Every application season, admissions counselors receive thousands of messages from aspiring art students all over the world. These young students have an intense passion and dream to become great artists. They crave significance, meaning and a need for appraisal from others that highlights their singular vision and contribution to art and society.

The artist, in this regard, nearly carries the weight of civilization, a weight which these students carry into their expectations for attending the best art school. Often, though, this obsession with art school acceptance eclipses what art students need to be the most concerned with: their art.

“Evaluating a portfolio is not like grading an exam. The truth is that most of the time we don’t actually know what we are looking for.”

Students spend years preparing and packaging themselves as the most desirable candidate. When unwrapped, you will find perfect grades, a surplus of AP courses, test scores in the 99th percentile, hundreds of hours donated to building shelters in the developing world, a skydiving champion, first-chair in honors band and a shelf of trophies rivaled by any Olympic gold medalist. Art students, however, face the extra challenge and stress of preparing a portfolio, in addition to the materials required from students applying to four-year colleges and universities.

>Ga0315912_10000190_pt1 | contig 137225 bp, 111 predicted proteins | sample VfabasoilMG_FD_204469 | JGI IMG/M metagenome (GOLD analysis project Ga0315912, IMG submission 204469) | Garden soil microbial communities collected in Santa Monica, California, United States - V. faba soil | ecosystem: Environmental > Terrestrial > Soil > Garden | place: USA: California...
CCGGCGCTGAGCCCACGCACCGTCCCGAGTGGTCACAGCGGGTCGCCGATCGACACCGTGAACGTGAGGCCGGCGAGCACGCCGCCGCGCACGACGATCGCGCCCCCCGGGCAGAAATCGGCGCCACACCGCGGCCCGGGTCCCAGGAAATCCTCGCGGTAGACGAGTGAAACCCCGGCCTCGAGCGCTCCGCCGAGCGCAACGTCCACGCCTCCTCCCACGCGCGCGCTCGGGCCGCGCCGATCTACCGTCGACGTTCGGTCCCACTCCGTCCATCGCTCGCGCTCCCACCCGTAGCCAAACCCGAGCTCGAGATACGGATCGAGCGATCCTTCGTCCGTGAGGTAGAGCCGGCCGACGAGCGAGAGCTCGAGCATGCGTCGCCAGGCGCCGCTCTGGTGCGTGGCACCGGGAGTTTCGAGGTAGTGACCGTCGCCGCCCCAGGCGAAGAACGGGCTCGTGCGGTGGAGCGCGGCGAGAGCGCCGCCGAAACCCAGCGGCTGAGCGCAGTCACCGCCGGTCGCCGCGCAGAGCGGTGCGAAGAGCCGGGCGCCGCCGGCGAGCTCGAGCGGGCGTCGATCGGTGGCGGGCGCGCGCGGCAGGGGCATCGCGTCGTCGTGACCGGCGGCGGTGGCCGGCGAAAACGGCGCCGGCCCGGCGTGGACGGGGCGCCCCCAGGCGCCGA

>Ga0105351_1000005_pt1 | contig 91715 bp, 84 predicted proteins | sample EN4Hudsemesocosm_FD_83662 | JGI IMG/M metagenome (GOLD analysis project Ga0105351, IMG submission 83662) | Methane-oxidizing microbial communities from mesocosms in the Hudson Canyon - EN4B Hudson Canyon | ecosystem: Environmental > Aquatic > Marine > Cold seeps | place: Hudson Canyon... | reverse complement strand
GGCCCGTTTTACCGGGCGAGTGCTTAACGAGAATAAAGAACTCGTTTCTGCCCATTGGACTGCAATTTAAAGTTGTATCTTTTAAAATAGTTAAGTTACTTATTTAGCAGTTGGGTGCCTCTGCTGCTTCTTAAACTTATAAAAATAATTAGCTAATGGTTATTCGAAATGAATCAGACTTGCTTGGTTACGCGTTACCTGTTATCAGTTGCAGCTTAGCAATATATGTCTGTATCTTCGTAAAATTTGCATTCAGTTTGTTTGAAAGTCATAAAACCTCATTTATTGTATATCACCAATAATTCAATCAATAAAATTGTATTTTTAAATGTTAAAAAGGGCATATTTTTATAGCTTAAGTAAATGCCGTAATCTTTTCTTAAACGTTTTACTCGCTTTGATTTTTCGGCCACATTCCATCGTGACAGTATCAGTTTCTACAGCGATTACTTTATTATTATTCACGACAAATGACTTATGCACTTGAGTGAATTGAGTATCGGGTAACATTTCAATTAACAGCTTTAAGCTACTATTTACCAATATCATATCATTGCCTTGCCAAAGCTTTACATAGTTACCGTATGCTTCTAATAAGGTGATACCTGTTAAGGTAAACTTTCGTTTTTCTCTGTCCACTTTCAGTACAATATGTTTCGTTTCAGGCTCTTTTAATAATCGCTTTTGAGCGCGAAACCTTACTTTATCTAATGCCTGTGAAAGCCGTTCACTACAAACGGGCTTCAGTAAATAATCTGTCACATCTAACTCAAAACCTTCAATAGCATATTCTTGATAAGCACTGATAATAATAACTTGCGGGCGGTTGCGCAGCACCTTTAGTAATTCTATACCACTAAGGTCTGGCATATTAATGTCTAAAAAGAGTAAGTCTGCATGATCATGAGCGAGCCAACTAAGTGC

These students are expected to prepare an artist portfolio that best represents the work that they do, while still following the requirements set by each art school to which they are applying. Some art schools have very defined, program-specific portfolio requirements, while other schools simply ask for 12-20 images of your best work. Students need to cater their portfolios to each school and sometimes create entirely different portfolios for some programs, depending on the schools to which they are applying.

The most common questions I find in my inbox are: “What are you looking for in a portfolio?” “How can my portfolio stand out?” “What are the traits of the most competitive portfolios?” “How will the portfolios be evaluated?” And my favorite: “Is my portfolio sufficient? Will it pass?”